(B) Skin-derived SV40-transformed fibroblasts from a healthy control (C), the three patients under study (P1, P2, P3), a parental fibrosarcoma cell line (2C4), STAT1-deficient U3C fibrosarcoma cell line (U3C), and U3C clones stably transfected with a mock (pmock), WT, E320Q, Q463H, or L706S STAT1 alleles, were infected with HSV-1 or VSV, with or without priorstimulation with IFNA (105 IU/ml) for 24 h. Viral titers were determined after 48 h of infection. Five independent experiments are shown for the patient's cells and three independent experiments are shown for sarcoma fibroblasts. Each assay is symbolized by a different character.

doi:10.1371/journal.pgen.0020131.g009

Impact of Mutant STAT1 Alleles on IFNA-Mediated Immunity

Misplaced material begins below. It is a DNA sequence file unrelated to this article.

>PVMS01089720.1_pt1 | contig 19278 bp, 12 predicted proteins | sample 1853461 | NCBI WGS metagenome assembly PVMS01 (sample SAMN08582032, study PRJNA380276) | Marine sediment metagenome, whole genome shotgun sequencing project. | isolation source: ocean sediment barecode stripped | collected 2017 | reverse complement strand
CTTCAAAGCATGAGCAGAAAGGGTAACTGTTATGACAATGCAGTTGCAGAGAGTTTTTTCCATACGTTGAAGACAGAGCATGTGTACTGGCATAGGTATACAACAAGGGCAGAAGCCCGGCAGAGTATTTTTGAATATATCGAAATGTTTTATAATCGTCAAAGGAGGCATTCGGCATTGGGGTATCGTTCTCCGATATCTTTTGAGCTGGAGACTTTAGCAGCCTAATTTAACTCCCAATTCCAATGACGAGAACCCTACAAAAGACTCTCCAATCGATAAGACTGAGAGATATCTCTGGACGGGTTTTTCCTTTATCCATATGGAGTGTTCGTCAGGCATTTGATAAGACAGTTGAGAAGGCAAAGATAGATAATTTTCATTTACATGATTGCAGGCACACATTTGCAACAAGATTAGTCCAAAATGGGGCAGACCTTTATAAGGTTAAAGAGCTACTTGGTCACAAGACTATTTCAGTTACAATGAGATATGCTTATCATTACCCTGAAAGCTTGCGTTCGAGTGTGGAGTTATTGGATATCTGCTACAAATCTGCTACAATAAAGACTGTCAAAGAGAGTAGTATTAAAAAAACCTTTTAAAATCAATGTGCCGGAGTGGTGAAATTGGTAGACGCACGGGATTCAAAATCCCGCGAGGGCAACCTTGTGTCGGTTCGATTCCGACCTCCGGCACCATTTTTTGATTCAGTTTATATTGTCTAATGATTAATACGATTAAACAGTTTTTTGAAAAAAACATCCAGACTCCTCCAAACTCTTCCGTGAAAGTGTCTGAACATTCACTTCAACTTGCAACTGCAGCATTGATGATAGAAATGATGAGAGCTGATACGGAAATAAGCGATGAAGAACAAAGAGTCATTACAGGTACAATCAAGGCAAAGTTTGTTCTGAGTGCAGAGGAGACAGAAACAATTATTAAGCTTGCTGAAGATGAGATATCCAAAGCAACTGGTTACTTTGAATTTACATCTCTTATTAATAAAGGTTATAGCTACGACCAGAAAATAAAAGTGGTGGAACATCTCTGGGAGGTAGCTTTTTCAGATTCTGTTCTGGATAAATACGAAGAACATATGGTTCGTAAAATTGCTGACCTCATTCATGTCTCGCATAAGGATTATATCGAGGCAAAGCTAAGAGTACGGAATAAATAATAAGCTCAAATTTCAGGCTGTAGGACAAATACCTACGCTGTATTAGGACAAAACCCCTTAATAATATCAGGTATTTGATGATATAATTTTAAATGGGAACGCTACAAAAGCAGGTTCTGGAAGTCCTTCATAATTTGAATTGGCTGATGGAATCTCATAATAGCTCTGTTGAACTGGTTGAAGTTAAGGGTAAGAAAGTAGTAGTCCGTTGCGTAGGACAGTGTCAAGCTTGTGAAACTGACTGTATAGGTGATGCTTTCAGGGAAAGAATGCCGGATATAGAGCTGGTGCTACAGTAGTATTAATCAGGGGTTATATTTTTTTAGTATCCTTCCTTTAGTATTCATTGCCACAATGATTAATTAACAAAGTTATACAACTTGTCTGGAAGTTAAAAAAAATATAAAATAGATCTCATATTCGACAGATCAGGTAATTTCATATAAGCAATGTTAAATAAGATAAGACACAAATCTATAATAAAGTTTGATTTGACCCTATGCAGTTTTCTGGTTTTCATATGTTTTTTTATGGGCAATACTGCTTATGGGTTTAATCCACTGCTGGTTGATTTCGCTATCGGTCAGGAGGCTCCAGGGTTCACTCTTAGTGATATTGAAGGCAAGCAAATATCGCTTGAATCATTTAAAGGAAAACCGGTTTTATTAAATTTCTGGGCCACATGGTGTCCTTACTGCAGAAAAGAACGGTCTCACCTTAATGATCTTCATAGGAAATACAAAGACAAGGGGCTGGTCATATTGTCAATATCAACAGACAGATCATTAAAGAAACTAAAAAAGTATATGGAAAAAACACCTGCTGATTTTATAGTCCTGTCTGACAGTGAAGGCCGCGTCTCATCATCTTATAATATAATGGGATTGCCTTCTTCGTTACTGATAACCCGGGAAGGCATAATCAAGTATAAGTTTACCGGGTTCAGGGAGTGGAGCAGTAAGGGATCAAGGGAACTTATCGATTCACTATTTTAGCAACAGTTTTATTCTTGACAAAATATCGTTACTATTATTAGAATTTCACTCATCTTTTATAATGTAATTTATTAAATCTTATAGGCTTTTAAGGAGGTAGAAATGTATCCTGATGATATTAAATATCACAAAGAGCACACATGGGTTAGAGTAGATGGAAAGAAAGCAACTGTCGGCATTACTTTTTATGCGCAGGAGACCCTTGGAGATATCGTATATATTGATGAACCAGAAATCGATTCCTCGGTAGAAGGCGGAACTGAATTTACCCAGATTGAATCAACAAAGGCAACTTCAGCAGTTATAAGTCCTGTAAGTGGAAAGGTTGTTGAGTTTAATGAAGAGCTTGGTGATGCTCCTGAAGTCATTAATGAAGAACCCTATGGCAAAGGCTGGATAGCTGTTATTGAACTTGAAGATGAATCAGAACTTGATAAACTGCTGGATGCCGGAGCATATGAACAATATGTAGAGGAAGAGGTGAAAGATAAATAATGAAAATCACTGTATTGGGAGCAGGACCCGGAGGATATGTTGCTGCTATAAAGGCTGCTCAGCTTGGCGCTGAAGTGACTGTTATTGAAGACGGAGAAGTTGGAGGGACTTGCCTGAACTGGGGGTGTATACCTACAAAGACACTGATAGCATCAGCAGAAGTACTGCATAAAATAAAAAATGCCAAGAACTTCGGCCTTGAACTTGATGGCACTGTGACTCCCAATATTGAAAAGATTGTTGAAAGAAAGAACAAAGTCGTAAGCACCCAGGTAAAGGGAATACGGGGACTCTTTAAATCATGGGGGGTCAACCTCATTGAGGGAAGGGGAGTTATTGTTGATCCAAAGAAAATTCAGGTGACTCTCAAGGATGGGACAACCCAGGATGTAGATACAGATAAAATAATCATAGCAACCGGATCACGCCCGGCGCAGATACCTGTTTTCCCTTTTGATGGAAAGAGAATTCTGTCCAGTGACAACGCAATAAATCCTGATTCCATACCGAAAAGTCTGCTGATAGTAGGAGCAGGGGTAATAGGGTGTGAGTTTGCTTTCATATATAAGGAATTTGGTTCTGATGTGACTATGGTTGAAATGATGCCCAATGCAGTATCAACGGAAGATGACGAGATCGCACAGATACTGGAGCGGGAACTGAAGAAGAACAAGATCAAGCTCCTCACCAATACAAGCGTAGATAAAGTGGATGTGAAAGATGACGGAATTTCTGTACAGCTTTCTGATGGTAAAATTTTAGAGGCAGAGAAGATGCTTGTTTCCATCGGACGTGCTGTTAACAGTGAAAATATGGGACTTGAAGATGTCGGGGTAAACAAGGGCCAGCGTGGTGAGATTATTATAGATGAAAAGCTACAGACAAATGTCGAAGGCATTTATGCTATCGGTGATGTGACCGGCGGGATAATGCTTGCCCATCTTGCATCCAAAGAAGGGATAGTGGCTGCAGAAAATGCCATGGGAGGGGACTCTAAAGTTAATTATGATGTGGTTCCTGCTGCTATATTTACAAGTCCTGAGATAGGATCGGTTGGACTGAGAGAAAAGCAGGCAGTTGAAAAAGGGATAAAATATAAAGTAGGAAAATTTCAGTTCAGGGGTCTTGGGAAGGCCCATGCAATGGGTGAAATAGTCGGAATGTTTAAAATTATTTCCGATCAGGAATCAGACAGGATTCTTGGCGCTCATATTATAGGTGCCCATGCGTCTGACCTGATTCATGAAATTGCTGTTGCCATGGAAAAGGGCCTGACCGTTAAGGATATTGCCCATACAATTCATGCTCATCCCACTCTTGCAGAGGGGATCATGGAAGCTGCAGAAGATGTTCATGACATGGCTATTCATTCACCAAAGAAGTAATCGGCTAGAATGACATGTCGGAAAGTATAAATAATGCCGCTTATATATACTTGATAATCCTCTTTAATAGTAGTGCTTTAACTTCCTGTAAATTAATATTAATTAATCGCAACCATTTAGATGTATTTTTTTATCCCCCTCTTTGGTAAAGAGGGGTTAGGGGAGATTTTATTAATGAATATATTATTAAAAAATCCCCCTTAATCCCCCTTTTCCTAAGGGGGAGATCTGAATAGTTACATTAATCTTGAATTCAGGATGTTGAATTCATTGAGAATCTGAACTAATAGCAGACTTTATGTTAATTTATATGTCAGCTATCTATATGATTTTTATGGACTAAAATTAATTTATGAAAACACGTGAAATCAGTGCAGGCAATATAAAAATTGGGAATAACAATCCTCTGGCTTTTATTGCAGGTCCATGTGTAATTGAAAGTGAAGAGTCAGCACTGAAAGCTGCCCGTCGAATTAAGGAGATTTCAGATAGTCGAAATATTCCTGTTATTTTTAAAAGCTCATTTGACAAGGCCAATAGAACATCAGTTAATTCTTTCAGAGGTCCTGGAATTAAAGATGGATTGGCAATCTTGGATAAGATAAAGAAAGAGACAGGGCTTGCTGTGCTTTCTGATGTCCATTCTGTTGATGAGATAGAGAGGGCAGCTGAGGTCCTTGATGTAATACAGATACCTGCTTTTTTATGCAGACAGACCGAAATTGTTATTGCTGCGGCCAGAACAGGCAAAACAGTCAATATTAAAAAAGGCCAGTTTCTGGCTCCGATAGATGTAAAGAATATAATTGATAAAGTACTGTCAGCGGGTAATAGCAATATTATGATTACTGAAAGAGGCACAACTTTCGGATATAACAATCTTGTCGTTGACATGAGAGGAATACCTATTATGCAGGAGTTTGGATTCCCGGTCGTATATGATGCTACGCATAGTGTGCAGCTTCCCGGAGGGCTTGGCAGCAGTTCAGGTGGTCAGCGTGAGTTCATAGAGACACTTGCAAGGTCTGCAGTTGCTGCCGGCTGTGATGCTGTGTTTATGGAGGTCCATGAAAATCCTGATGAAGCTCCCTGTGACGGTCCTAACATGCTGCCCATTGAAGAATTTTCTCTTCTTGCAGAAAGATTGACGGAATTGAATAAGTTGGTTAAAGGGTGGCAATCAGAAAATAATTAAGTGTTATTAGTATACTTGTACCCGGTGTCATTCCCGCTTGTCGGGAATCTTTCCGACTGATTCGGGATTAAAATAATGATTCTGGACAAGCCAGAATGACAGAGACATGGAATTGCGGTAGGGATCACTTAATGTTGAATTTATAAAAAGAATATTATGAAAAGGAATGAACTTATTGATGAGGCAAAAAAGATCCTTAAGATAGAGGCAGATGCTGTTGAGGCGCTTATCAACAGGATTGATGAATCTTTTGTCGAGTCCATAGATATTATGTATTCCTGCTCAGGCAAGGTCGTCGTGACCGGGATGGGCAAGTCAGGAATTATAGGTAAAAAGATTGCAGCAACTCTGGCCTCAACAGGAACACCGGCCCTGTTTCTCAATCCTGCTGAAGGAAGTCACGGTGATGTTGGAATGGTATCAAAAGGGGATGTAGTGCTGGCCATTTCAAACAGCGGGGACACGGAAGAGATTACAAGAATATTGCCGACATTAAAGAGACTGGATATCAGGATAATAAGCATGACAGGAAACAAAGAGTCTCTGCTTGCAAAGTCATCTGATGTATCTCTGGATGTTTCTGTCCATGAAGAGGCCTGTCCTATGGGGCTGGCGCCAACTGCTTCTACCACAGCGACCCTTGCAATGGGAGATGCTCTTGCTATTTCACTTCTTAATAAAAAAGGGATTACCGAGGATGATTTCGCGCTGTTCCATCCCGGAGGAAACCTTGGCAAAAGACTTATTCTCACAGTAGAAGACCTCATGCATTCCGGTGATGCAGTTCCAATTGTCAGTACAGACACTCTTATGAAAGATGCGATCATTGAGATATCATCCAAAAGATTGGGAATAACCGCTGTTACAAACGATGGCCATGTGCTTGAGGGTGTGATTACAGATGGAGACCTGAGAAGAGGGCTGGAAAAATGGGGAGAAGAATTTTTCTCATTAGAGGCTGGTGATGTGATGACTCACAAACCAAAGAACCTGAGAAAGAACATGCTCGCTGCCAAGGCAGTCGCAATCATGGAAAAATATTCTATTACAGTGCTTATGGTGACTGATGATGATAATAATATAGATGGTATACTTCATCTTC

We then evaluated the physiological relevance of our studies by assessing the impact of the E320Q, Q463H, and L706S STAT1 alleles on IFNA-dependent immunity. We evaluated the response to IFNA of SV40-transformed fibroblasts from the patients, in terms of the control of herpes simplex virus (HSV) and vesicular stomatitis virus (VSV) infections (Figure 9B) [36,37]. Heterozygous cells from the patients controlled the growth of HSV and VSV normally in response to IFNA, consistent with the E320Q, Q463H, and L706S alleles being recessive for ISGF3 activation. We subjected stably transfected fibroblast cell lines to the same assay, and in contrast, cell lines expressing only Q463H or L706S controlled the growth of neither HSV nor VSV in response to IFNA, consistent with these alleles being null for ISGF3 activation (Figure 9B). The E320Q cell line presented no detectable defect in the control of HSV, but control of the more virulent VSV was clearly impaired. Similar data were reproducibly obtained with several concentrations of IFNA (data not shown). The deleterious impact of the hypomorphic E320Q allele therefore impaired, but did not completely abolish the response to IFNA, even at high doses (105 IU/ml). These functional results are therefore correlated with the ISRE-binding and ISGF3 transcriptional phenotypes. Heterozygous cell lines displayed normal ISRE-binding activity of ISGF3 and the normal induction of target genes in response to IFNA. This biochemical phenotype accounts for the immunological phenotype of normal control of HSV and VSV growth in vitro. This immunological phenotype is correlated with a clinical phenotype of normal resistance to most viruses in vivo [17] (case reports). Thus, the deleterious E320Q, Q463H, and L706S mutations are dominant for GAS-binding and GAF transcriptional activity and antimycobacterial immunity and recessive for ISRE-binding and ISGF3 transcriptional activity and antiviral immunity.